Pioneering Aboriginal actress and activist Rosalie Kunoth-Monks has died

As the lead of 1955 film 'Jedda', she was the first female Aboriginal actor to play a lead role

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Rosalie Kunoth-Monks OAM, actress and pioneering Indigenous activist, has died aged 85. The late activist’s family has granted permission to use her image.

According to 3KND, the humanitarian’s family said she suffered several strokes on Wednesday (January 26), resulting in her evacuation from her home in Utopia to Alice Springs, NT, where she died in hospital that afternoon, surrounded by family.


An Arrernte/Anmatjere woman, Kunoth-Monks was born in 1937 at Utopia Station in the Northern Territory, before moving to Alice Springs. It was there in 1955, upon finishing school at 16 years old, that Kunoth-Monks was cast in the title role of Jedda, the first Australian film to be shot in colour.

She and Jedda co-star Robert Tudawali were the first Aboriginal actors to star in a lead role. The film would later be played to the 2015 audience at Cannes Film Festival, and is considered in Australia today to be a renowned classic.

Rosalie Kunoth-Monks
Rosalie Kunoth-Monks played the lead role in ‘Jedda’; 3 January 1955 CREDIT: NTL Howard Truran Collection

Kunoth-Monks was also a main character in the 2013 documentary film, Utopia. Directed by John Pilger, it was “an investigation into a suppressed colonial past and rapacious present”, providing an in-depth look into the experiences of Aboriginal Australians in modern Australia.

Kunoth-Monks was also a respected activist and politician. From 1960, Kunoth-Monks spent ten years as a nun in the Melbourne Anglican Community of the Holy Name. Upon leaving the order, she married Bill Monks and began work at the Department of Aboriginal Affairs, also establishing the first home in Victoria for Aboriginal children.

Kunoth-Monks served as President of the Barkly Shire in the Northern Territory and several times presented as a Northern Territory candidate for political office. In 2007, Kunoth-Monks was presented with the Northern Territory Tribute to Women Award for working for the rights of Indigenous women.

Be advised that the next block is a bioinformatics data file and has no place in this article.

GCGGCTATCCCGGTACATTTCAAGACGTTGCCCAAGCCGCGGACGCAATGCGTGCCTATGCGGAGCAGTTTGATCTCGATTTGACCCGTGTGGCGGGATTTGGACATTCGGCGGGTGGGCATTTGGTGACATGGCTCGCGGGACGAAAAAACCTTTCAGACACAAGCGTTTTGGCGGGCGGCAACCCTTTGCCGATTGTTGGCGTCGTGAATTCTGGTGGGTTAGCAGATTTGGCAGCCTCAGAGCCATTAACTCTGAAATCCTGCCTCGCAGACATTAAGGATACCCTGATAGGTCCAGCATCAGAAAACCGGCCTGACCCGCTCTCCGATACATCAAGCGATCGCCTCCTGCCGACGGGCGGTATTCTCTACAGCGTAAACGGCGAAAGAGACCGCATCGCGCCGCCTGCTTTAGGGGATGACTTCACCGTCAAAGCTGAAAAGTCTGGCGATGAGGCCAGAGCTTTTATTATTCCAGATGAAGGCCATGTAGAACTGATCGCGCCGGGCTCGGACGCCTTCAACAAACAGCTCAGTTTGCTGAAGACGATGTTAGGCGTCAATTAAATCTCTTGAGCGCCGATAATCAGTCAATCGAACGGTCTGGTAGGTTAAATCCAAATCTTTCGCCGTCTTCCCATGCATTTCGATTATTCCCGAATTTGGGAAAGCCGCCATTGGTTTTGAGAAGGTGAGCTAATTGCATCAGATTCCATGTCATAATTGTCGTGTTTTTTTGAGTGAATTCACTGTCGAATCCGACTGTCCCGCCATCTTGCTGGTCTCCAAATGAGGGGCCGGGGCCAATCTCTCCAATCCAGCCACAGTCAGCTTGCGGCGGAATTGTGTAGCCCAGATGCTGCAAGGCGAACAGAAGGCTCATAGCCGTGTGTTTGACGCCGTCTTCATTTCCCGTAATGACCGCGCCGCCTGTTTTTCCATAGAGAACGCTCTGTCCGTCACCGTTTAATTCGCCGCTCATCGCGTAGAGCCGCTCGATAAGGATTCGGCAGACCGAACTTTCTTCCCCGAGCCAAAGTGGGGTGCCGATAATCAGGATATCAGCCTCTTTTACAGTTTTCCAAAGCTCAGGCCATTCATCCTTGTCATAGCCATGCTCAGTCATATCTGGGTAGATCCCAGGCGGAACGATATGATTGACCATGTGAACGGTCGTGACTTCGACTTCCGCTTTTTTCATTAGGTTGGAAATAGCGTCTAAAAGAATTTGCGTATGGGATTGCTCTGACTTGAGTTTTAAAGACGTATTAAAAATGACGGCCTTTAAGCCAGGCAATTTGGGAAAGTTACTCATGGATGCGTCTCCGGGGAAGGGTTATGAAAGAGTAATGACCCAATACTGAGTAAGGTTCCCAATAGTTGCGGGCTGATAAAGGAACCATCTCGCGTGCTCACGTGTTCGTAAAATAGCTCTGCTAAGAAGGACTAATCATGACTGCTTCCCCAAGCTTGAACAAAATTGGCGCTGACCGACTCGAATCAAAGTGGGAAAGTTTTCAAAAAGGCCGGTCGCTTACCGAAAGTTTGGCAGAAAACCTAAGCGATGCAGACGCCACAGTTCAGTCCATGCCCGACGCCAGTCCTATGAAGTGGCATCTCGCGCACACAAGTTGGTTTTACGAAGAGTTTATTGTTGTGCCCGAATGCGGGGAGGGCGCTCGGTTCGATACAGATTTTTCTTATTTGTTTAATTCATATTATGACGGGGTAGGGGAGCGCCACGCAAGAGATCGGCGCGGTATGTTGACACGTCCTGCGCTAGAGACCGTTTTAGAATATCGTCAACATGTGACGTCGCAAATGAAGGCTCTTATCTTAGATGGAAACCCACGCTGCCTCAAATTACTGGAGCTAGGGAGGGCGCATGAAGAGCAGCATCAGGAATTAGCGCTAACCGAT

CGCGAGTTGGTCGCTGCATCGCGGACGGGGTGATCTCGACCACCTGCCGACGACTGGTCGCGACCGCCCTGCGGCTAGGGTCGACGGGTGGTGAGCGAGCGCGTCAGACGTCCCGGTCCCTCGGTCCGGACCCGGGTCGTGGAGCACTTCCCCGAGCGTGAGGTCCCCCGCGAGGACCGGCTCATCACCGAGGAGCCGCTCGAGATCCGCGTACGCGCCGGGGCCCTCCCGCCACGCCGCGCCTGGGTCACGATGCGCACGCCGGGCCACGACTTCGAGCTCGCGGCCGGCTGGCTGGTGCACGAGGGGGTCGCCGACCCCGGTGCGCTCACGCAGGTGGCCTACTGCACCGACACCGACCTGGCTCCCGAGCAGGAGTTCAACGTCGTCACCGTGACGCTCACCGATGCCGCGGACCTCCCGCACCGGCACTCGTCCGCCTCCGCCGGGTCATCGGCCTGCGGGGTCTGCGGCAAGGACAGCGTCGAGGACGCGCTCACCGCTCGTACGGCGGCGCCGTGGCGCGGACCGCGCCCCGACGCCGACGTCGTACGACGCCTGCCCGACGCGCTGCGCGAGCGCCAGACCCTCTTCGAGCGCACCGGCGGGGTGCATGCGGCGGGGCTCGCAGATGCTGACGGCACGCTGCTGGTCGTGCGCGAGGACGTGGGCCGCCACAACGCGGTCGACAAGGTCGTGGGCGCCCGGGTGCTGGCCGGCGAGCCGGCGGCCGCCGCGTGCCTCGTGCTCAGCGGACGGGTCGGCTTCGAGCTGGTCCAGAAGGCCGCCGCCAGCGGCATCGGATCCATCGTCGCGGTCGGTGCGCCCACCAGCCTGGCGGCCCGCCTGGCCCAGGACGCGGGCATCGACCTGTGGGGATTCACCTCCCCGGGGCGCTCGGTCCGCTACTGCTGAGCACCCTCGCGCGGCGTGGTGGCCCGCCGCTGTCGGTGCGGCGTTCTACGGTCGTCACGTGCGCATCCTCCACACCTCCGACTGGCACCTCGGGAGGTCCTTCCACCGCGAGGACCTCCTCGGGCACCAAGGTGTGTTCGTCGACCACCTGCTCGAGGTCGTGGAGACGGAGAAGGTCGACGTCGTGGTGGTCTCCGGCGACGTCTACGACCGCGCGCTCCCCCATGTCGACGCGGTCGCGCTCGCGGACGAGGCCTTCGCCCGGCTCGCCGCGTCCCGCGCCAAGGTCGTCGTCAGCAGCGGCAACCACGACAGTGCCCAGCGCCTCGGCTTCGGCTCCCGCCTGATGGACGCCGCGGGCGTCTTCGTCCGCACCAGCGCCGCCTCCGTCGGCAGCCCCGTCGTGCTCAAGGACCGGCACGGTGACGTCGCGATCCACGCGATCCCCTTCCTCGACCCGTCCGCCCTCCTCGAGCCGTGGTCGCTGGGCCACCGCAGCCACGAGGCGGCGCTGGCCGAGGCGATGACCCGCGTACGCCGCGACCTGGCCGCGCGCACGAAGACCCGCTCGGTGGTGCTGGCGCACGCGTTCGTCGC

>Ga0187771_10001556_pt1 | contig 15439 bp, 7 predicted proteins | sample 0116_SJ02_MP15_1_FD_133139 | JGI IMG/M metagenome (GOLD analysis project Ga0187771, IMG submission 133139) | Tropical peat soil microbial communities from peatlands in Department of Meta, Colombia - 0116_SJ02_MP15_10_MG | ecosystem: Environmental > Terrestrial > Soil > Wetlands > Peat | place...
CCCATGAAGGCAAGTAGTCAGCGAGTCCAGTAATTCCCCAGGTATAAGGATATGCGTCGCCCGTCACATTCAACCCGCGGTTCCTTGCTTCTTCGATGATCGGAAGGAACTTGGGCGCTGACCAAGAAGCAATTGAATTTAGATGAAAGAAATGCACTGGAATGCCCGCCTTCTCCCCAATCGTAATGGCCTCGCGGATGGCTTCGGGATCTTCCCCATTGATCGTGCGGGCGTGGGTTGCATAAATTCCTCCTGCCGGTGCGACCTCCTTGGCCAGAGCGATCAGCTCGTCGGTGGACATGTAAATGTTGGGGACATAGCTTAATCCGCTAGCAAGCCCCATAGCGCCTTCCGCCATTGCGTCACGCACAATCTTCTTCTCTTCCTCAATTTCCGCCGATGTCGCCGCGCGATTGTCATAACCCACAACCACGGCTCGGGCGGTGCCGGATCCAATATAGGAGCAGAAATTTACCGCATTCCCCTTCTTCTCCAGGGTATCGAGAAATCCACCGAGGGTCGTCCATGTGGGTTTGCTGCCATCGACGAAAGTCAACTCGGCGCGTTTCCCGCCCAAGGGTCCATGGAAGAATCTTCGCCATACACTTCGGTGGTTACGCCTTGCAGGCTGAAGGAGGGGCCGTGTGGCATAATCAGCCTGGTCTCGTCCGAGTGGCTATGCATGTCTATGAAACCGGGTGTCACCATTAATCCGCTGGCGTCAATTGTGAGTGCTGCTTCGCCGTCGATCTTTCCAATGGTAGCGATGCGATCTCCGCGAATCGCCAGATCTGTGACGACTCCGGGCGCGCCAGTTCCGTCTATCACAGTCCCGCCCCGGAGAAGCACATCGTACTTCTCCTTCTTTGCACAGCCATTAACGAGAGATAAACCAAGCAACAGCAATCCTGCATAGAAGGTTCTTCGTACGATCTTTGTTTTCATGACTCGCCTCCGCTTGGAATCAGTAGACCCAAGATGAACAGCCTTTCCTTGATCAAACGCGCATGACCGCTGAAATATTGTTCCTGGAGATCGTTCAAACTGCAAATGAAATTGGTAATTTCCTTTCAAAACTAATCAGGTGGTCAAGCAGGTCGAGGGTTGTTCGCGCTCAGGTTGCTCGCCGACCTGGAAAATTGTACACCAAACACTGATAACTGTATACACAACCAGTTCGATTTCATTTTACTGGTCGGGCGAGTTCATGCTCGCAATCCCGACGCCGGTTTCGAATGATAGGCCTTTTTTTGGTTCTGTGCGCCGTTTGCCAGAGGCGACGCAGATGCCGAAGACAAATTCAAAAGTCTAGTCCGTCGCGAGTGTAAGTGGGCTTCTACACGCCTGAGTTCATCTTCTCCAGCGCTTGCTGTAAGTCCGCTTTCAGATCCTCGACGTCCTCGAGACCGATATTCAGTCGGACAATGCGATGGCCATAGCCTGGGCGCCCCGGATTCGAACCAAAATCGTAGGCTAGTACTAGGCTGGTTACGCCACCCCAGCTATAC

Following the Northern Territory Intervention by the Australian government in 2007, she emphatically opposed the imposition of federal leases and other discriminatory measures that targeted only Aboriginal people across 73 communities.

Her concerns about the Northern Territory Intervention were acknowledged internationally, when in 2010, aged 73, Kunoth-Monks travelled with Reverend Dr Djiniyini Gondarra OAM to Geneva to attend the UN meeting of the Committee for the Elimination of Racial Discrimination.

For her humanitarian works, Kunoth-Monks was the NT State Recipient of the 2015 Australian of the Year Award. That same year, she was recognised as the NAIDOC Person of the Year.

In 2014, Kunoth-Monks’ appearance on ABC’s Q&A attracted national attention. In a passionate speech, she spoke in English and Arrernte language to reject claims that Indigenous people were not cooperating with non-Indigenous people to improve their quality of life. “Don’t try and suppress me and don’t call me a problem,” Kunoth-Monks said. “I am not the problem.”

Watch that interview below:

Kunoth-Monks is survived by her five children and 19 grandchildren. Per SBS, Kunoth-Monks’ granddaughter Amelia said: “She fought for her people because of the policies that don’t help us get out of the poverty that we have been put in.

“She wanted to fight against those policies and make her people act like they have purpose and dignity to live as equal people to our non-Indigenous brothers and sisters.”

A memorial service celebrating Kunoth-Monks’ extraordinary life is being arranged in Alice Springs before she is laid to rest at a private burial on country in Utopia.

Utopia director John Pilger paid tribute to Kunoth-Monks on social media, writing: “The best of Australians are Indigenous. Among the most inspiring was Rosalie Kunoth Monks.”

Read more tributes to Kunoth-Monks, including one by Olympian and and former politician Nova Peris, below.

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